The narrator is not sitting in Mindy’s while be is telling the story; this unfolding story happened in the past even though Runyon uses the present tense. But the simple device gives the stories a kind of energy that would be absent in most uses of the past tense. It looks easy, until you try to do it. The voice was above all urban, drawing on Yiddish, which in the 1920s was New York’s second language, as Spanish is today. Thus, a five-dollar bill is a “finiff” and various people are “starkers” {tough guys) or “gonophs” (thieves, cheats, pickpockets). Sometimes we can hear Runyon’s people talking above their station, playing social roles that are lies, but we certainly don’t mistake them for cbaracters out of Edith Wharton, who do the same thing.

This is, of course, a fictional world. The gangsters don’t speak the way real gangsters spoke in that era, or in ours. There is no obscenity, for example, no compounding of vile words to express contempt. And in the tales of romance there are subtle implications of sexual activity but no clinical details and no eroticism. Runyon is often accused of sentimentalizing his gangsters, and is sometimes guilty as charged. But a close reading of most of these stories shows us a clear darker side. His people often do terrible things to each other, and out of base motives.

Runyon’s influence on pop culture is undeniable, you can see his language filtered on down through Tony Soprano and his boys. And Francis Ford Coppolar, Martin Scorsese, and David Simon have all been accused of sentimentalizing their gangsters.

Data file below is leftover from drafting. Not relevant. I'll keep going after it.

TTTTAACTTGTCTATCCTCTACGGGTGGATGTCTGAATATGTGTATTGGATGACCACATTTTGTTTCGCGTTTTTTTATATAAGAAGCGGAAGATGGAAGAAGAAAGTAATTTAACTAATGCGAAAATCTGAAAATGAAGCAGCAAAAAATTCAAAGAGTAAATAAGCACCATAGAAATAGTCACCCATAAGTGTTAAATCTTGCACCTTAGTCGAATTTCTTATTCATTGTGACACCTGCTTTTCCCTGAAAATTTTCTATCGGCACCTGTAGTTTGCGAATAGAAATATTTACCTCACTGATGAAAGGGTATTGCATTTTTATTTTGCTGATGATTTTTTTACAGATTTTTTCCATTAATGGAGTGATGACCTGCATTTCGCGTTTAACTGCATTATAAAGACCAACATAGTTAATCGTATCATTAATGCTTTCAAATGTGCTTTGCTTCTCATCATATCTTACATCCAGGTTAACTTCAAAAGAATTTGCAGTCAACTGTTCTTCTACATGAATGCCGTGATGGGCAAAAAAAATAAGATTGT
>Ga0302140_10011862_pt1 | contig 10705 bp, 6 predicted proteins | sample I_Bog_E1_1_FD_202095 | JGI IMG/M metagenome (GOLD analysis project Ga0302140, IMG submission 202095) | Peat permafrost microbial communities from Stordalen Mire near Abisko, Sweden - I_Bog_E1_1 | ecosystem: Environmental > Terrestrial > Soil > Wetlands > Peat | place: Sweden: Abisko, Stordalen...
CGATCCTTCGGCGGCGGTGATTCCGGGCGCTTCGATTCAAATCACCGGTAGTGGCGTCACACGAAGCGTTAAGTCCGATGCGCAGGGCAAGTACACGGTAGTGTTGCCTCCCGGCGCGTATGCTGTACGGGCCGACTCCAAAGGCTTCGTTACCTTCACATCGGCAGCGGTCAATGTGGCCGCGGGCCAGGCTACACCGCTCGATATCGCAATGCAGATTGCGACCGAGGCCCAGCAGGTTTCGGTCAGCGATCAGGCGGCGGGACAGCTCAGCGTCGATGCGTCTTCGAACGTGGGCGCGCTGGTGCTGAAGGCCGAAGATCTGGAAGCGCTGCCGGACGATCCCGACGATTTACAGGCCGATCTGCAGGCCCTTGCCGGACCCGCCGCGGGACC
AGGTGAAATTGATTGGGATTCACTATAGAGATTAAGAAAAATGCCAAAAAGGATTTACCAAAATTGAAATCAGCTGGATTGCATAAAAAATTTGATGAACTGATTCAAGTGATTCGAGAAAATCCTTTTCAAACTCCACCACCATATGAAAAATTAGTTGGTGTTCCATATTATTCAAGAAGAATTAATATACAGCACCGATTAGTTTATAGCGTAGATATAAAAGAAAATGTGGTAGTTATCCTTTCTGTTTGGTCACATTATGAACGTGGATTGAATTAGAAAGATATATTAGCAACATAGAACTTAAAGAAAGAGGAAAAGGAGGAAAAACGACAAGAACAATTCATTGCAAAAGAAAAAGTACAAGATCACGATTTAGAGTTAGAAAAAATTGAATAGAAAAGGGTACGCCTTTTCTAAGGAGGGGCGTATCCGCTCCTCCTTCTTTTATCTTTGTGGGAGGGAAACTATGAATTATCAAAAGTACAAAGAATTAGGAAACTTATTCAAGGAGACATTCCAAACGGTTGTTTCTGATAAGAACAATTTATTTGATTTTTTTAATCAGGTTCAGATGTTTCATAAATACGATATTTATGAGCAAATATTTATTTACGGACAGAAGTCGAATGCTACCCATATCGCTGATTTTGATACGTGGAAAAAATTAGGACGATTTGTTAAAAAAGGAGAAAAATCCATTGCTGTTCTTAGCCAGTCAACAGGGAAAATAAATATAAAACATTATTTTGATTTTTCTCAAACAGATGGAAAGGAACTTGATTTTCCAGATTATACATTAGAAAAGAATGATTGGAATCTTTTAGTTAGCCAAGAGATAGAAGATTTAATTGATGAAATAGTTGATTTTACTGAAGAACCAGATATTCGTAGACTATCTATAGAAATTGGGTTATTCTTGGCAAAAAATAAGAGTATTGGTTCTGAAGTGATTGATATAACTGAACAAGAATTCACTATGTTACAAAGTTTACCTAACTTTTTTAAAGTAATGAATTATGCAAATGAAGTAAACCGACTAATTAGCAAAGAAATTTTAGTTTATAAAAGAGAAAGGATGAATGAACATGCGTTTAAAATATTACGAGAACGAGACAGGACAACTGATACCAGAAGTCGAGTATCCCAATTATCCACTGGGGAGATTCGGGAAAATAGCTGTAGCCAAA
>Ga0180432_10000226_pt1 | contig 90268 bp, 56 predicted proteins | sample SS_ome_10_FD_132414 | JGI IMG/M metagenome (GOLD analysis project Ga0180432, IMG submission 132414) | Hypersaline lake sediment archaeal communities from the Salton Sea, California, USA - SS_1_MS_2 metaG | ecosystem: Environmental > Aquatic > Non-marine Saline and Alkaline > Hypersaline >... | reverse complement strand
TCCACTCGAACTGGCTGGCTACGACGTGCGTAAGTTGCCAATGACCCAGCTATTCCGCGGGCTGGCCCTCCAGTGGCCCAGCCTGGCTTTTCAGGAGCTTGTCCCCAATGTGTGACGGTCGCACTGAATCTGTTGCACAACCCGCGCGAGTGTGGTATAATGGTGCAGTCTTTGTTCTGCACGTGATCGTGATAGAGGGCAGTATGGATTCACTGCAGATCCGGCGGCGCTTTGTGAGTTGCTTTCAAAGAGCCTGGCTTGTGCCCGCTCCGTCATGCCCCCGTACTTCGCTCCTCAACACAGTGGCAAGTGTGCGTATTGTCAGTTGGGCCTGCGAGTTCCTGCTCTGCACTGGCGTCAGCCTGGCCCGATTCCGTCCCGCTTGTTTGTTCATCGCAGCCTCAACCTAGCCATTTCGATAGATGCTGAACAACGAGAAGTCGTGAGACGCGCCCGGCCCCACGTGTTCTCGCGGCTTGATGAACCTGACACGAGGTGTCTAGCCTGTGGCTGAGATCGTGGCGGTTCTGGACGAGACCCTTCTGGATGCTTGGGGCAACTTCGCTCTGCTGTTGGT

Anyhow, if you’ve never read Runyon, I found his Omnibus on-line, so I’m going to take the opportunity to reprint some of his work in this space. Meanwhile, over at the Internet Archive you can find some radio shows based on his stories.

For now, please enjoy…

“Romance in the Roaring Forties”:

By Damon Runyon

Only a rank sucker will think of taking two peeks at Dave the Dude’s doll, because while Dave may stand for the first peek, figuring it is a mistake, it is a sure thing he will get sored up at the second peek, and Dave the Dude is certainly not a man to have sored up at you.

But this Waldo Winchester is one hundred per cent. sucker, which is why he takes quite a number of peeks at Dave’s doll. And what is more, she takes quite a number of peeks right back at him. And there you are. When a guy and a doll get to taking peeks back and forth at each other, why, there you are indeed.